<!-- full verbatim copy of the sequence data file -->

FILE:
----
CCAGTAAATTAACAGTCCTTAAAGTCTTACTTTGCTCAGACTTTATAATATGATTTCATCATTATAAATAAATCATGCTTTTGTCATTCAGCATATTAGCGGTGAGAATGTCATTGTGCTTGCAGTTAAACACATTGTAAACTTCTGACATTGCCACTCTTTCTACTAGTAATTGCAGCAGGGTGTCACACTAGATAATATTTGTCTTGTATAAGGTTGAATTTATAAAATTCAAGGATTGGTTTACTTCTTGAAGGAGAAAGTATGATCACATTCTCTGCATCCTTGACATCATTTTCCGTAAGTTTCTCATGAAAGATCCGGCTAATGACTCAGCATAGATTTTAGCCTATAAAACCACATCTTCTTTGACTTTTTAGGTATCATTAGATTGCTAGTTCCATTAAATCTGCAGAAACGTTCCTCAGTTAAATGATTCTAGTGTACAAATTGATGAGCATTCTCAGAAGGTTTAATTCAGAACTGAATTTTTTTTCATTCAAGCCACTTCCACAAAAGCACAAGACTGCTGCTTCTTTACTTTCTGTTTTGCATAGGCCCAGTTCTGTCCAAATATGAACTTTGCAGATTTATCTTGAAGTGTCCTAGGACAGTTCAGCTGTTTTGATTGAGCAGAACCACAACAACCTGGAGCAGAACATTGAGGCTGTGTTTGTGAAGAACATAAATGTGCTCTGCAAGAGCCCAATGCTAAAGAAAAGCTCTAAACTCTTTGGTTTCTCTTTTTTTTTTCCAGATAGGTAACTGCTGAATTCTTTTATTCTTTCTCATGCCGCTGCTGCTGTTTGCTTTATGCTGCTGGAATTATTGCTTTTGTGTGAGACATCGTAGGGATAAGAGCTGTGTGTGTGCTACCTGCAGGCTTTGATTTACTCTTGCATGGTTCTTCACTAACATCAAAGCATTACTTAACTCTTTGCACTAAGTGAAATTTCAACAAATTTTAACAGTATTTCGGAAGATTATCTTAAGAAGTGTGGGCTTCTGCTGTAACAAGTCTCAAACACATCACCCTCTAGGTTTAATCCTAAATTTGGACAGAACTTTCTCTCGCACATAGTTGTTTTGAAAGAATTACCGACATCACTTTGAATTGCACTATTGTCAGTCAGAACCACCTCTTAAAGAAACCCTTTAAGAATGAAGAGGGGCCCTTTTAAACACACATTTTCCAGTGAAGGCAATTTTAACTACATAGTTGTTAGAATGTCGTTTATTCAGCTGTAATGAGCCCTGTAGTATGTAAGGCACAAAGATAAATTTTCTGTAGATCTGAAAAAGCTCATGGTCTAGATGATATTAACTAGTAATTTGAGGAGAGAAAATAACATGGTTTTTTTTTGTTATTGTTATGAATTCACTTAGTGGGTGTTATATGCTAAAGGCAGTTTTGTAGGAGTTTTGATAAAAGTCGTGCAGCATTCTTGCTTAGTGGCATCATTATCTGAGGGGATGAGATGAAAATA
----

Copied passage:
CCAGTAAATTAACAGTCCTTAAAGTCTTACTTTGCTCAGACTTTATAATATGATTTCATCATTATAAATAAATCATGCTTTTGTCATTCAGCATATTAGCGGTGAGAATGTCATTGTGCTTGCAGTTAAACACATTGTAAACTTCTGACATTGCCACTCTTTCTACTAGTAATTGCAGCAGGGTGTCACACTAGATAATATTTGTCTTGTATAAGGTTGAATTTATAAAATTCAAGGATTGGTTTACTTCTTGAAGGAGAAAGTATGATCACATTCTCTGCATCCTTGACATCATTTTCCGTAAGTTTCTCATGAAAGATCCGGCTAATGACTCAGCATAGATTTTAGCCTATAAAACCACATCTTCTTTGACTTTTTAGGTATCATTAGATTGCTAGTTCCATTAAATCTGCAGAAACGTTCCTCAGTTAAATGATTCTAGTGTACAAATTGATGAGCATTCTCAGAAGGTTTAATTCAGAACTGAATTTTTTTTCATTCAAGCCACTTCCACAAAAGCACAAGACTGCTGCTTCTTTACTTTCTGTTTTGCATAGGCCCAGTTCTGTCCAAATATGAACTTTGCAGATTTATCTTGAAGTGTCCTAGGACAGTTCAGCTGTTTTGATTGAGCAGAACCACAACAACCTGGAGCAGAACATTGAGGCTGTGTTTGTGAAGAACATAAATGTGCTCTGCAAGAGCCCAATGCTAAAGAAAAGCTCTAAACTCTTTGGTTTCTCTTTTTTTTTTCCAGATAGGTAACTGCTGAATTCTTTTATTCTTTCTCATGCCGCTGCTGCTGTTTGCTTTATGCTGCTGGAATTATTGCTTTTGTGTGAGACATCGTAGGGATAAGAGCTGTGTGTGTGCTACCTGCAGGCTTTGATTTACTCTTGCATGGTTCTTCACTAACATCAAAGCATTACTTAACTCTTTGCACTAAGTGAAATTTCAACAAATTTTAACAGTATTTCGGAAGATTATCTTAAGAAGTGTGGGCTTCTGCTGTAACAAGTCTCAAACACATCACCCTCTAGGTTTAATCCTAAATTTGGACAGAACTTTCTCTCGCACATAGTTGTTTTGAAAGAATTACCGACATCACTTTGAATTGCACTATTGTCAGTCAGAACCACCTCTTAAAGAAACCCTTTAAGAATGAAGAGGGGCCCTTTTAAACACACATTTTCCAGTGAAGGCAATTTTAACTACATAGTTGTTAGAATGTCGTTTATTCAGCTGTAATGAGCCCTGTAGTATGTAAGGCACAAAGATAAATTTTCTGTAGATCTGAAAAAGCTCATGGTCTAGATGATATTAACTAGTAATTTGAGGAGAGAAAATAACATGGTTTTTTTTTGTTATTGTTATGAATTCACTTAGTGGGTGTTATATGCTAAAGGCAGTTTTGTAGGAGTTTTGATAAAAGTCGTGCAGCATTCTTGCTTAGTGGCATCATTATCTGAGGGGATGAGATGAAAATA